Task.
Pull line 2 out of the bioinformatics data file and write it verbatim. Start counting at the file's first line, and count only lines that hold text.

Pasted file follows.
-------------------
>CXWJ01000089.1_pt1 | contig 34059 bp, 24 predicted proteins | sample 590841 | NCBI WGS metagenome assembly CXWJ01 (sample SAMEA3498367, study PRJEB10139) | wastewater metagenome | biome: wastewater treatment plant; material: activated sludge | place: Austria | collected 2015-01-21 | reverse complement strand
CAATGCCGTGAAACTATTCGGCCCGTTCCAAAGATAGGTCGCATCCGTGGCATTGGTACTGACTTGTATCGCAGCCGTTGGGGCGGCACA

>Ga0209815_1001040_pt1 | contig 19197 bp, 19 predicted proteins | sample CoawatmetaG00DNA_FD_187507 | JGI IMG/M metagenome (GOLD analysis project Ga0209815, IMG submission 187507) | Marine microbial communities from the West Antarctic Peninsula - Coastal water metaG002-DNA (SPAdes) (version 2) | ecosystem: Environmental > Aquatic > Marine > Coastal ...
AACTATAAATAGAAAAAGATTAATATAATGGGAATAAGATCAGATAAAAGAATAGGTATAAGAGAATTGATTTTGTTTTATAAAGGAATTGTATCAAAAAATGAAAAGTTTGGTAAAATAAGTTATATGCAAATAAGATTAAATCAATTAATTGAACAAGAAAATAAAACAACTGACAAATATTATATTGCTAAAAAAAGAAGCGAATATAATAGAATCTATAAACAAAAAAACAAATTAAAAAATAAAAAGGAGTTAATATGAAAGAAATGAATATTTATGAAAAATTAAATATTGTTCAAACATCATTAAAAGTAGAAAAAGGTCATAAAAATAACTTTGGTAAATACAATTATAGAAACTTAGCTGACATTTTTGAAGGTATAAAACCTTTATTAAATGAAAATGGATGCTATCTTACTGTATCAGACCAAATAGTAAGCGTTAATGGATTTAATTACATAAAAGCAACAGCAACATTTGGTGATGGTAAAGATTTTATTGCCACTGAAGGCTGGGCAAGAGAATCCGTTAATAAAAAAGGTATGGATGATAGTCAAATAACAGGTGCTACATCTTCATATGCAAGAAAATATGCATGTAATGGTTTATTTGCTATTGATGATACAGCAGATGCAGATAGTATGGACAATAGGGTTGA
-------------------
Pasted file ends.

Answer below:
CAATGCCGTGAAACTATTCGGCCCGTTCCAAAGATAGGTCGCATCCGTGGCATTGGTACTGACTTGTATCGCAGCCGTTGGGGCGGCACA